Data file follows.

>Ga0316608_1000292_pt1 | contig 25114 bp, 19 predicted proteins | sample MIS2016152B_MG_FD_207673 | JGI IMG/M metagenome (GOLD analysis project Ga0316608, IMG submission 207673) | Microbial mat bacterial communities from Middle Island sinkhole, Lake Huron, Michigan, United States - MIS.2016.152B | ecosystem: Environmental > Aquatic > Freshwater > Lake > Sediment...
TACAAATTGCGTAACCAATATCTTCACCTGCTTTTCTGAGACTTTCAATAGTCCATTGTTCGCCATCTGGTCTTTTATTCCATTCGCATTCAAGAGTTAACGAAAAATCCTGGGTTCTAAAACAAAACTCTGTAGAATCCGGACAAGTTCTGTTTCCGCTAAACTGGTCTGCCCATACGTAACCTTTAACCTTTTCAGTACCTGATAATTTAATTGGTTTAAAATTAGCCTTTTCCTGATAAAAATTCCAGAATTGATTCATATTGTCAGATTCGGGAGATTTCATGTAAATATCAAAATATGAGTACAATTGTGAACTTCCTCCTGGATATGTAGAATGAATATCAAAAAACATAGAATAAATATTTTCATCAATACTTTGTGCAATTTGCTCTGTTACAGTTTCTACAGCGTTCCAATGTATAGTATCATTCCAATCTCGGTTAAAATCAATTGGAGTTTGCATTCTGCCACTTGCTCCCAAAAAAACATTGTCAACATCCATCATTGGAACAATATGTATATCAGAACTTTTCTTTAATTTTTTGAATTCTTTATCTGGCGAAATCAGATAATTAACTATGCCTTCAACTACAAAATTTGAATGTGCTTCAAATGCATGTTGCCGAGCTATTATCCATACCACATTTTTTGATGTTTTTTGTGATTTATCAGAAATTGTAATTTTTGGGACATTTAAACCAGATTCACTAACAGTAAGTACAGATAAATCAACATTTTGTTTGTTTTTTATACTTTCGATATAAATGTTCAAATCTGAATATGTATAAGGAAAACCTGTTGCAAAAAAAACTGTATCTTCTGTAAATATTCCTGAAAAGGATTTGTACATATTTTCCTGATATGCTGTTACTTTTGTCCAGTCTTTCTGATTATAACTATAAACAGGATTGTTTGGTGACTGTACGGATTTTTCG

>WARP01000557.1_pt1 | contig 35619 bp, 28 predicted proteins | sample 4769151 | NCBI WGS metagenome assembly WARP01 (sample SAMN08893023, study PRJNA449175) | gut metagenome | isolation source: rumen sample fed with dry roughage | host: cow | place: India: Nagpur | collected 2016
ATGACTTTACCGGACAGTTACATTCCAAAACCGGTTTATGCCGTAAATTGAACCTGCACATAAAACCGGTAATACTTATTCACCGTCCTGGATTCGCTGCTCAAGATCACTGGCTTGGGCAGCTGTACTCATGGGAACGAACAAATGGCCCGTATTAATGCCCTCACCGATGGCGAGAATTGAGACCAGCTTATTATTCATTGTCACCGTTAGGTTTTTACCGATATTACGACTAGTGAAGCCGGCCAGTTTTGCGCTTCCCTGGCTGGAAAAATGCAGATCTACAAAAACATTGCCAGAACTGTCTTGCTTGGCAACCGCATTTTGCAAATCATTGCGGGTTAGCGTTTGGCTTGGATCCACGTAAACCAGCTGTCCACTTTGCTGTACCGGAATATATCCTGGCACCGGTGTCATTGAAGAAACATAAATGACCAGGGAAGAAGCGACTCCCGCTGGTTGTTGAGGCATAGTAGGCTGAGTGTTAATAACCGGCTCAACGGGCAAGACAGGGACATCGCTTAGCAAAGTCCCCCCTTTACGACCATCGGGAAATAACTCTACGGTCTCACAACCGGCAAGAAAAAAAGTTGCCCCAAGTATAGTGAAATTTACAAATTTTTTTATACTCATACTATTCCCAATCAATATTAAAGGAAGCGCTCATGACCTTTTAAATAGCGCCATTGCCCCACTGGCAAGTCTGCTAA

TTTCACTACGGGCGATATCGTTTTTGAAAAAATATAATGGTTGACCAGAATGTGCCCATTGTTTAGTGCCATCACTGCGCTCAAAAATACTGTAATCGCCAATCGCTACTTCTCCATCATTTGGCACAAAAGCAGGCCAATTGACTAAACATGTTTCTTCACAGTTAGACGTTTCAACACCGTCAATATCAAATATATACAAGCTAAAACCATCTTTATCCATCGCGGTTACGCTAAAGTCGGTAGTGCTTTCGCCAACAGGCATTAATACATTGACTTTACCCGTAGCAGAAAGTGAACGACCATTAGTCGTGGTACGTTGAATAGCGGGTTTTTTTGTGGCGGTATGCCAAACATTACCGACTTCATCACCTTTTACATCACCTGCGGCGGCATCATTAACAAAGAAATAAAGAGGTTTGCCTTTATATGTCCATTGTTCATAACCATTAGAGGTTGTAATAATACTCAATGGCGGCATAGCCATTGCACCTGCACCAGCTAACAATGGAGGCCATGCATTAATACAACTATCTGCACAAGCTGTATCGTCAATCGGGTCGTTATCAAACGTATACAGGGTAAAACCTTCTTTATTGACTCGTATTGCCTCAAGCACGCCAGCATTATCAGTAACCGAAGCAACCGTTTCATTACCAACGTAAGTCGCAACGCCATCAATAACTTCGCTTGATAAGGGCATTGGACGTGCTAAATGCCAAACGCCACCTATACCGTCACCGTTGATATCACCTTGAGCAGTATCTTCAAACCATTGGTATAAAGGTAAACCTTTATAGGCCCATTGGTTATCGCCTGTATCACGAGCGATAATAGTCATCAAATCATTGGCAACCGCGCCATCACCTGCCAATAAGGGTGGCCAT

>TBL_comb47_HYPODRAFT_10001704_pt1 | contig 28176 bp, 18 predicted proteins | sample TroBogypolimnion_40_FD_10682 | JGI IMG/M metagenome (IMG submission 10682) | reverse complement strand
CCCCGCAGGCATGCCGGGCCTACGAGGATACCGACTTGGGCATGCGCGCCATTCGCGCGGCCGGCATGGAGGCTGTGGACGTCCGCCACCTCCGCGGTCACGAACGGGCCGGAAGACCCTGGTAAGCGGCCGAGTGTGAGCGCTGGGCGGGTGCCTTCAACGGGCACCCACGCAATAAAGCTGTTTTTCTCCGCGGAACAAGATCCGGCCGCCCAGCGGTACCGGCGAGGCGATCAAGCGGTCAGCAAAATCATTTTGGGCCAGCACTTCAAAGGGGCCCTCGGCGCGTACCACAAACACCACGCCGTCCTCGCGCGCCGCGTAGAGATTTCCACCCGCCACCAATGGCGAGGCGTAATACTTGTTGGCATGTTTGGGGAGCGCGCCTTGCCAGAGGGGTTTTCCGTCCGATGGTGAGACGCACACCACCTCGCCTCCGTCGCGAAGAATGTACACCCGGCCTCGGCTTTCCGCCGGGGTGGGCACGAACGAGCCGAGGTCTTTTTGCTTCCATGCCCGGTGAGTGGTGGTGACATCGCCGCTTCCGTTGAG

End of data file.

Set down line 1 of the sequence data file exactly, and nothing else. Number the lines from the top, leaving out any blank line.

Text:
>Ga0316608_1000292_pt1 | contig 25114 bp, 19 predicted proteins | sample MIS2016152B_MG_FD_207673 | JGI IMG/M metagenome (GOLD analysis project Ga0316608, IMG submission 207673) | Microbial mat bacterial communities from Middle Island sinkhole, Lake Huron, Michigan, United States - MIS.2016.152B | ecosystem: Environmental > Aquatic > Freshwater > Lake > Sediment...